Volume 2 Supplement 1

Metabolism, Diet and Disease 2014: Cancer and metabolism

Open Access

LC-MS and GC-MS based metabolomics platform for cancer research

  • Wenyun Lu1,
  • Sisi Zhang1, 2,
  • Xin Teng1,
  • Eugene Melamud1,
  • Mitchell A Lazar3,
  • Eileen White2 and
  • Joshua D Rabinowitz1, 2
Cancer & Metabolism20142(Suppl 1):P41

https://doi.org/10.1186/2049-3002-2-S1-P41

Published: 28 May 2014

We present here a LC-MS and GC-MS based analytical platform for the comprehensive analysis of cellular metabolites, including water-soluble metabolites, and water-insoluble fatty acids, and phospholipids. The entire workflow consists of metabolic extraction, LC-MS and GC-MS runs, data analysis and interpretation. Standard operation procedures have been developed for the metabolite extraction from cell culture, tissue and serum/plasma, which involve liquid extraction using appropriate extraction solvents. Metabolites were analyzed using multiple analytical methods on multiple dedicated instruments. Cationic water-soluble metabolites were analyzed on a triple quadrupole instrument using hydrophilic interaction chromatography [1]. Anionic water-soluble metabolites were analyzed using high resolution ‘Exactive’ Orbitrap mass spectrometer coupled to reversed phase ion pairing chromatography [2]. Fatty acids and phospholipids were analyzed using Agilent Q-TOF instrument coupled to reversed phase chromatography [3]. Data analyses were performed using MAVEN program which converts the raw data into a validated table of metabolite-specific signals [4]. Examples will be provided to demonstrate our capability to analyze a broad range of metabolites from real biological samples, as well as to probe the metabolic fluxes using stable isotope tracers.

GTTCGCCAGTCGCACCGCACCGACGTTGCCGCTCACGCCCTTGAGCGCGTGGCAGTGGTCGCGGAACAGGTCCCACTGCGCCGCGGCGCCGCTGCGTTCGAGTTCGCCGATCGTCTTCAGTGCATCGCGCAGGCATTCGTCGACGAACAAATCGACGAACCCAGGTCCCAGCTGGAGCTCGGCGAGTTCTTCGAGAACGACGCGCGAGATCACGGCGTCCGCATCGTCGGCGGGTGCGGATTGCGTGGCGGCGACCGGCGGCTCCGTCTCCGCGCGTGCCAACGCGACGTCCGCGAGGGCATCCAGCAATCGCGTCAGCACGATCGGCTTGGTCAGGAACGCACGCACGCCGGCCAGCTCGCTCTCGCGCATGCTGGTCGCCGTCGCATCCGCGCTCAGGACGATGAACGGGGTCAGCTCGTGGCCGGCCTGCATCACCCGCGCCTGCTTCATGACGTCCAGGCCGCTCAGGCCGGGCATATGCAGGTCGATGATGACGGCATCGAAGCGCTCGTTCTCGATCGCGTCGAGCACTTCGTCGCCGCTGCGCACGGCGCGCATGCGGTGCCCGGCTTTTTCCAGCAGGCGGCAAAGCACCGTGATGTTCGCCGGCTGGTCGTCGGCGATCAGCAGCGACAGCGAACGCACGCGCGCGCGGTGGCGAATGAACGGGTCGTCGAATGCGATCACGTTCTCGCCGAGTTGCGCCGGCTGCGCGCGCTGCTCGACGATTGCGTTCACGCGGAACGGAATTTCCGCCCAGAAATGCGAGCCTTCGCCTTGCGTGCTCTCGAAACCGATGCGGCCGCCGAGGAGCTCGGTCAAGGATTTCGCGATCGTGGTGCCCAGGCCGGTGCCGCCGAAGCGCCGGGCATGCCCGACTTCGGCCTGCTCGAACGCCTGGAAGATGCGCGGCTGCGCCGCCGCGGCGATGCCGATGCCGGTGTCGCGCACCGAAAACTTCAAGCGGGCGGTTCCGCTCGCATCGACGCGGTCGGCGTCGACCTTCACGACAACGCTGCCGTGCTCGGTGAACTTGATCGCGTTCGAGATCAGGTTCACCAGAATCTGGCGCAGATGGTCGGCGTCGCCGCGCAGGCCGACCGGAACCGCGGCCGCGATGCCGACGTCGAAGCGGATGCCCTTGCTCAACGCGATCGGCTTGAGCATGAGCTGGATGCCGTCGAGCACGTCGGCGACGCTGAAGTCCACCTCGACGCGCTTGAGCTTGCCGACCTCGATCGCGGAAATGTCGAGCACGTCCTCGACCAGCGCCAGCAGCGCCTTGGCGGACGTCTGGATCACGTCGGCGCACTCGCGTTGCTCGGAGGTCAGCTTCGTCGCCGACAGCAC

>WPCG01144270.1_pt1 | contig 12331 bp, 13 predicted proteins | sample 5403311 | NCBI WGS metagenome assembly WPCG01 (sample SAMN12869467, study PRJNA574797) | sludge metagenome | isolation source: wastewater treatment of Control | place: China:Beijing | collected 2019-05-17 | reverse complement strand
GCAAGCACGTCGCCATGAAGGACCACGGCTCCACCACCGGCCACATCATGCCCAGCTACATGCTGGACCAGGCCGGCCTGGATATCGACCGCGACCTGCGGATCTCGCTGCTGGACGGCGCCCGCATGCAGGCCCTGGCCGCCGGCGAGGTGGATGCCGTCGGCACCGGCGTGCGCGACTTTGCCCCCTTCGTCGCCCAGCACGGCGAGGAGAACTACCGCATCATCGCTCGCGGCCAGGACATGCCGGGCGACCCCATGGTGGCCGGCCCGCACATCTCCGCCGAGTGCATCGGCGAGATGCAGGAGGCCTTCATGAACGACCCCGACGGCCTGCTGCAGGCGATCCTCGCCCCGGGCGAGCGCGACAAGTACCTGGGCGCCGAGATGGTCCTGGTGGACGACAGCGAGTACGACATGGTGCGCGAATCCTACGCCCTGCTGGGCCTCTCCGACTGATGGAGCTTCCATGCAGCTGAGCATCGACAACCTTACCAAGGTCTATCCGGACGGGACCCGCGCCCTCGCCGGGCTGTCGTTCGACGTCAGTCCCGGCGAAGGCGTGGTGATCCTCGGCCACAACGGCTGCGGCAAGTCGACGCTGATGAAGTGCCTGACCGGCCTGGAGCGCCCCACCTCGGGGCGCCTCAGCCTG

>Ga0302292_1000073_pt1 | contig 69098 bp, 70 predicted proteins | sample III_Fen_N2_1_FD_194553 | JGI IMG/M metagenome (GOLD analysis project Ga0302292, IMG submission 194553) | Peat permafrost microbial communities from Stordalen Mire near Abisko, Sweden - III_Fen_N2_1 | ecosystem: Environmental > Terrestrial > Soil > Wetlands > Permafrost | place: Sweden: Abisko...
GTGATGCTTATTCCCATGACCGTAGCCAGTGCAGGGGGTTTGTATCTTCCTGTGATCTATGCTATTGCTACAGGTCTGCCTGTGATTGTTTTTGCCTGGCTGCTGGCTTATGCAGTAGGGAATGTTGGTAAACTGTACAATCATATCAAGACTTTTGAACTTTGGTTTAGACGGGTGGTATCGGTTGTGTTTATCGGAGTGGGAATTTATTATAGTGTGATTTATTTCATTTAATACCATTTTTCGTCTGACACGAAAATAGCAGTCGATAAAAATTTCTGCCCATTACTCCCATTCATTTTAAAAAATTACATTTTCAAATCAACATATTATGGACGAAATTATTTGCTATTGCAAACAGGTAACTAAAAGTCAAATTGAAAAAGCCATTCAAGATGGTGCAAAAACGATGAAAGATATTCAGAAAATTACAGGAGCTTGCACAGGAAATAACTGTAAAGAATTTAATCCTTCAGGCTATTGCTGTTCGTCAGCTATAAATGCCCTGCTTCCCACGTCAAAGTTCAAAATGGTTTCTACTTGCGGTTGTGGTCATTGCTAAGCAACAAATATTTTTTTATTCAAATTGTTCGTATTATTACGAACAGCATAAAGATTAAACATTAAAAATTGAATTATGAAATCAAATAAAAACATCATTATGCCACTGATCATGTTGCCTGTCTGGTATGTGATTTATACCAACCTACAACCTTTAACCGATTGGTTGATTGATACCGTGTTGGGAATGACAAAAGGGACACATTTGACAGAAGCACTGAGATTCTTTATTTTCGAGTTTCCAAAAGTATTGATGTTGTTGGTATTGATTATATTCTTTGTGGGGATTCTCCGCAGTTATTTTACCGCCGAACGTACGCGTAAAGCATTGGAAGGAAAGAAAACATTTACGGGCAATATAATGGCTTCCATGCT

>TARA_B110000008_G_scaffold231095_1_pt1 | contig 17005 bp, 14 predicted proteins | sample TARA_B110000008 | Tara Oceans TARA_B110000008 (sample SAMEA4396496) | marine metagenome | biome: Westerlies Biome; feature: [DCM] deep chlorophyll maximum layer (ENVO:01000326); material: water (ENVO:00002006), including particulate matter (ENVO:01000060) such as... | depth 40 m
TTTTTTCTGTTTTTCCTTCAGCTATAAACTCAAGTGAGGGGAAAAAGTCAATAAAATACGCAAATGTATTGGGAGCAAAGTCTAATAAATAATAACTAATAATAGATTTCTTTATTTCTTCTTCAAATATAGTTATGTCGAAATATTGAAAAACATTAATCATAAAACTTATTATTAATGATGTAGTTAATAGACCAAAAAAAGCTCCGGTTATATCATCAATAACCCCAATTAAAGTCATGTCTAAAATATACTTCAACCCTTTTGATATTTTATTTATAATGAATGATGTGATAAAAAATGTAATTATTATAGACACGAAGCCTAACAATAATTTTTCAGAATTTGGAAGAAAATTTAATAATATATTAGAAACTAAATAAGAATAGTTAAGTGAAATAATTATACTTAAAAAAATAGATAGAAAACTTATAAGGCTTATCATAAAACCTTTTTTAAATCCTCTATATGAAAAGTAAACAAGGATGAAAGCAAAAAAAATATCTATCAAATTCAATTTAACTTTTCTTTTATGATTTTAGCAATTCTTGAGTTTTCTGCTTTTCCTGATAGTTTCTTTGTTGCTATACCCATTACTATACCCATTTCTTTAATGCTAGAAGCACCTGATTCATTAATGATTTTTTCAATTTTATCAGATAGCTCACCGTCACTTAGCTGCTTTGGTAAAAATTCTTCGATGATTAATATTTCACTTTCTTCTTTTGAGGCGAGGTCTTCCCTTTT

Declarations

Acknowledgements

This research was supported by NIH grant P50 GM071508 for Center of Quantitative Biology at Princeton University. Additional support comes from DRC at the University of Pennsylvania through grant NIH DK P30-19525, and Rutgers Cancer Institute of New Jersey through grant P30-CA072720.

Authors’ Affiliations

(1)
Lewis-Sigler Institute for Integrative Genomics and Department of Chemistry, Princeton University
(2)
Rutgers Cancer Institute of New Jersey
(3)
Diabetes Research Center, University of Pennsylvania

References

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Copyright

© Lu et al; licensee BioMed Central Ltd. 2014

This article is published under license to BioMed Central Ltd. This is an Open Access article distributed under the terms of the Creative Commons Attribution License (http://creativecommons.org/licenses/by/4.0), which permits unrestricted use, distribution, and reproduction in any medium, provided the original work is properly cited. The Creative Commons Public Domain Dedication waiver (http://creativecommons.org/publicdomain/zero/1.0/) applies to the data made available in this article, unless otherwise stated.

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